Back to the Garden

Sometimes I think about the sweet deal Adam and Eve had in the garden of Eden.  God made man, then planted an incredible garden just for him to live in!  Read it:

Now the LORD God had planted a garden in the east, in Eden; and there he put the man he had formed. And the LORD God made all kinds of trees grow out of the ground—trees that were pleasing to the eye and good for food. In the middle of the garden were the tree of life and the tree of the knowledge of good and evil. – Genesis 2:8-9

It really was a sweet deal.  Adam and Eve lived in a utopia, a veritable paradise.  Moreover, this was a world before the inception of sin.  God walked in the garden because there was no wall of transgression to block us off from him, no chasm of iniquity to divide us.  And then we sinned.  I use the pronoun “we” because, even though Adam and Eve ate the fruit, this singular act represented our fall as a race.  We quite literally had Heaven on Earth, and we blew it.  God had to send us away; we were a fallen people.

Ever since, we’ve been trying to get back to the garden.

Philosophy.  History.  Religion.  All vain attempts to recapture the life we had in the garden. Plato’s Allegory of the Cave describes the need to move from the darkness into the light, to move out of the cave into the beauty of reality.  What Plato didn’t understand is that we chose the cave when we rejected the garden; if God cast us out, we can’t just sneak back in.  Wars are fought in an attempt to regain the peace we had in the garden; unfortunately, in this world perpetual peace can’t happen.  We’re too far gone.  Religion also seeks a return to the garden; people might call it Nirvana, Heaven, Elysium, Enlightenment, Valhalla – the point is that we have a longing for paradise, a longing for the communion with God that we had in the garden of Eden.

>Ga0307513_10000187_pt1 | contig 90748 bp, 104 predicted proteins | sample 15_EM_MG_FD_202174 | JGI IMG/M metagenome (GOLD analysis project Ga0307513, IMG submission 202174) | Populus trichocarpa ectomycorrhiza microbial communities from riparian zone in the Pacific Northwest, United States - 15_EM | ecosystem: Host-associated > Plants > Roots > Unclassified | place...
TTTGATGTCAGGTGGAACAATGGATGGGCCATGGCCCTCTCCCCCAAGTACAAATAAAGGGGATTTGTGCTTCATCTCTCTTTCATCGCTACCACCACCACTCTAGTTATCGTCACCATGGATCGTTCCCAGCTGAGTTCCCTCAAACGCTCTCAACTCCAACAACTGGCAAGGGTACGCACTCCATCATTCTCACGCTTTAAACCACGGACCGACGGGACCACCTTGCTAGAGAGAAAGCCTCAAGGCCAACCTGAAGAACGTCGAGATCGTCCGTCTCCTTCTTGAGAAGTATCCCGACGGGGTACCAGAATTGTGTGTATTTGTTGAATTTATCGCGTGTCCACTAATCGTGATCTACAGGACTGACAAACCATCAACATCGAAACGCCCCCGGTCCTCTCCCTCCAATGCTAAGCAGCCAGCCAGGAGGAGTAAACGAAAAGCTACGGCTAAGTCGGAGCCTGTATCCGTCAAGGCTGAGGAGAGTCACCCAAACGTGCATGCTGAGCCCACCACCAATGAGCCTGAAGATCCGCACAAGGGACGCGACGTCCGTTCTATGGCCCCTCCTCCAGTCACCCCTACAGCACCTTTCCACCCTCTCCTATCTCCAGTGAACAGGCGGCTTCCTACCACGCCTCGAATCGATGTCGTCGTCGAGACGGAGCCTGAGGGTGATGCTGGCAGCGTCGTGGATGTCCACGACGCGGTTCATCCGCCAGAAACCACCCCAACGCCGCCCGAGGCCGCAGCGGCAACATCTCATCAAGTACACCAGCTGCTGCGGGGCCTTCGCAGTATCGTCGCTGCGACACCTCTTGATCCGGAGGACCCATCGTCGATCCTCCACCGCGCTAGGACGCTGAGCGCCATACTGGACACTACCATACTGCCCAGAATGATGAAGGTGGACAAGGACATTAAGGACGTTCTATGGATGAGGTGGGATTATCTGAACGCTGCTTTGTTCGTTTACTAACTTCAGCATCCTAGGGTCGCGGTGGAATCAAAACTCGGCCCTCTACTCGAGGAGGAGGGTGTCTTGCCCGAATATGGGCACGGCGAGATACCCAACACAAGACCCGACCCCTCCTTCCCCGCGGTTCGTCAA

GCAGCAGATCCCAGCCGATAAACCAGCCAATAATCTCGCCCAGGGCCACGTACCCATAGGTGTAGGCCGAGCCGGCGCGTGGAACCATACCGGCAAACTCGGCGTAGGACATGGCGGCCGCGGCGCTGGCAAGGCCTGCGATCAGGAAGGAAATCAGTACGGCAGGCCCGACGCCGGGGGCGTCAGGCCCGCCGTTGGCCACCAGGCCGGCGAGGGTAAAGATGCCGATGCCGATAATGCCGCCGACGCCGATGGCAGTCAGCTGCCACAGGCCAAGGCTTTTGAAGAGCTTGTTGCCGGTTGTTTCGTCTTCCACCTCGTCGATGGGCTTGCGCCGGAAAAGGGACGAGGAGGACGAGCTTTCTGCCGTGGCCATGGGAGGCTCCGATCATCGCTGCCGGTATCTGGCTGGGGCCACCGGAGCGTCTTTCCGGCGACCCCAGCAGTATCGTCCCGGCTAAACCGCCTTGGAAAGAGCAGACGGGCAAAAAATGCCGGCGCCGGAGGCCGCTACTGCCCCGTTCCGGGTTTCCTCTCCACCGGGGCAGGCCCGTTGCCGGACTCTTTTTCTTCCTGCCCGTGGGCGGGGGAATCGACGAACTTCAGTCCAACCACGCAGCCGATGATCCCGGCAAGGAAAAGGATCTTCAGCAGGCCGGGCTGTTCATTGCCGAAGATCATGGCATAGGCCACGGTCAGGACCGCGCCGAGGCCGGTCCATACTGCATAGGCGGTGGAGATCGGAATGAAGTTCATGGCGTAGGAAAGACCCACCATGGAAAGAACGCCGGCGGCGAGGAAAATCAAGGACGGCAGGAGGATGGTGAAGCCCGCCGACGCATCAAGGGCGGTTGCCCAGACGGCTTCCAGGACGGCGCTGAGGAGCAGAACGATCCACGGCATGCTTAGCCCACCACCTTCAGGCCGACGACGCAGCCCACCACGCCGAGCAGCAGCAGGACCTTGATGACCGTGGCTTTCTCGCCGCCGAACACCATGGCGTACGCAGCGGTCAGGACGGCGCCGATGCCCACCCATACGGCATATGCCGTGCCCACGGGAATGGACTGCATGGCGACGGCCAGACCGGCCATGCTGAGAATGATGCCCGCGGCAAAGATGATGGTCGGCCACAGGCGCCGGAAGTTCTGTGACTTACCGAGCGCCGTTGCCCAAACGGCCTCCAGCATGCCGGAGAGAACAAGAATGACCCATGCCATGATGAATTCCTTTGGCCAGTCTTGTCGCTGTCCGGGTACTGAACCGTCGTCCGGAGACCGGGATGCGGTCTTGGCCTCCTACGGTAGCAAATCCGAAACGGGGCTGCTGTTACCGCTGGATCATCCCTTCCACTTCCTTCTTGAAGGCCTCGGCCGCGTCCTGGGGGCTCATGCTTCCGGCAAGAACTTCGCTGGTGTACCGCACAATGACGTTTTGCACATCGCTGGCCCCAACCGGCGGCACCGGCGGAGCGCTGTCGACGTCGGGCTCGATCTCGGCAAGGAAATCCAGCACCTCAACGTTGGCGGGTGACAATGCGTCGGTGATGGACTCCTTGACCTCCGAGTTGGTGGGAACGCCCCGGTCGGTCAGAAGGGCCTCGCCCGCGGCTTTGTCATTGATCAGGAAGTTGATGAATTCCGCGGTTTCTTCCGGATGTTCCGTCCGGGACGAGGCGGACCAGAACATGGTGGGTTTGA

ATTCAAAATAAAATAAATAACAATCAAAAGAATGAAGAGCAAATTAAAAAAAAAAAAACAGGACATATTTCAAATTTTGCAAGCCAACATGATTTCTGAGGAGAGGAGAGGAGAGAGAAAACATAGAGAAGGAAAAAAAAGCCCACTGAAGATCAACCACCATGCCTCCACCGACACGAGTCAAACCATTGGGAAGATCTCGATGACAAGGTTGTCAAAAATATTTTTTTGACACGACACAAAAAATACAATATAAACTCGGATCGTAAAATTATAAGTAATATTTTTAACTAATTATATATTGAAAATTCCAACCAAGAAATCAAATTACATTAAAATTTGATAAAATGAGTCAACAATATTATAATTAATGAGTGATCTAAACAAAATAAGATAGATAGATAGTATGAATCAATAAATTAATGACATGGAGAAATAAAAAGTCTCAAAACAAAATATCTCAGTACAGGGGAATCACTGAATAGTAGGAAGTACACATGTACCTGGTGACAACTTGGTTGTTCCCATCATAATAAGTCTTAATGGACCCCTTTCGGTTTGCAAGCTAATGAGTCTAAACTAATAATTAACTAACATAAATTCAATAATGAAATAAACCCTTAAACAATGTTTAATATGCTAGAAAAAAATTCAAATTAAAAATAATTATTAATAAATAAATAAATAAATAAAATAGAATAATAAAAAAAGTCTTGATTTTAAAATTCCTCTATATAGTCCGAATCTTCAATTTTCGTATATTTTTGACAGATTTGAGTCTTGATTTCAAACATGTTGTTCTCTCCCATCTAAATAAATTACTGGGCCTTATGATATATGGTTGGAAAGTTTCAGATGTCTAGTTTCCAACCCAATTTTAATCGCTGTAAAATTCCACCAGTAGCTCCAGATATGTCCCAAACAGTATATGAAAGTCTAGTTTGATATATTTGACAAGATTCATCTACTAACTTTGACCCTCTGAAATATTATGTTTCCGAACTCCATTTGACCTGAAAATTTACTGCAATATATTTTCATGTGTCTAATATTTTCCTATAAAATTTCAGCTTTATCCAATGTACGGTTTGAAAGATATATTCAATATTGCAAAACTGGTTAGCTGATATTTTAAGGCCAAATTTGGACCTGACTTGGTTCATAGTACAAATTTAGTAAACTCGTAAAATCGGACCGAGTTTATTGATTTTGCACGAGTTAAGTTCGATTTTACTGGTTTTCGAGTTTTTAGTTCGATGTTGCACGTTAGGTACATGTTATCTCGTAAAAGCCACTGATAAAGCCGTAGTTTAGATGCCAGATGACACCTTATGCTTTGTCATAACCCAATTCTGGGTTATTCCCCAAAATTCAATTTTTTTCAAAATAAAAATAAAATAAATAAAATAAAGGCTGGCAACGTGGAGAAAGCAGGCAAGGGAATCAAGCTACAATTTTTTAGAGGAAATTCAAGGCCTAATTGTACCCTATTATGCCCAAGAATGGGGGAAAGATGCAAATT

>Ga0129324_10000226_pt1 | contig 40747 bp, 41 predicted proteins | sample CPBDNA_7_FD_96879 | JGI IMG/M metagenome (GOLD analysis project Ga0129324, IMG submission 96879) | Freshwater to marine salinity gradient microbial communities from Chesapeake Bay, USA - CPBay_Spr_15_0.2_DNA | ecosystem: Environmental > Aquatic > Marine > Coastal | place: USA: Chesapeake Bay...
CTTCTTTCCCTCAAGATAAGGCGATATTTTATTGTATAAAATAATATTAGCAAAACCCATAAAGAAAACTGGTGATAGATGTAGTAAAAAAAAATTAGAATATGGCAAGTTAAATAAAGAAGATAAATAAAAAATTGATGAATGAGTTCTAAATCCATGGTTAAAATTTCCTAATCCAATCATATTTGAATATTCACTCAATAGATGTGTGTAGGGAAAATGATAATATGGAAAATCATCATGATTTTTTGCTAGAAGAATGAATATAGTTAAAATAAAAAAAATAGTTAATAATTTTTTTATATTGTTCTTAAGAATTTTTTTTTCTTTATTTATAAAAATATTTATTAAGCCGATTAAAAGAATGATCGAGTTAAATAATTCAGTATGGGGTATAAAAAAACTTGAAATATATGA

All attempts to regain paradise failed.
God kicked us out.  Only God could invite us back in.

And he did.  Two thousand years ago Jesus brought paradise back in another garden, one called Gethsemane. I know that our salvation was provided on the cross; but it was won in the garden of Gethsemane.  The Romans didn’t force Jesus onto the cross, and it wasn’t the Pharisees.  Not even the enemy, that great deceiver had the power to take Jesus’ life.  Only Jesus had the power to give his life up. And he was afraid:

Going a little farther, he fell with his face to the ground and prayed, “My Father, if it is possible, may this cup be taken from me. Yet not as I will, but as you will.” – Matthew 26:39

Jesus was fully God, but also fully man.  As such, he feared the physical pain he would have to suffer on the cross.  But backing out was not part of the plan; backing out wouldn’t get us back into the garden.

Jesus loved us.  He still does.  He wanted us to have the opportunity to dwell with God as we did in Eden. So in Gethsemane he won the battle by submitting to his Father’s will.  His good and pleasing will.  Now we can have communion with God, and we have the hope of an even greater communion when we reach the New Jerusalem, the river, and the Tree of Life.

We had life in the garden.  We lost it.  Jesus brought it back.

Matthew Westacott, OWI Youth Leader

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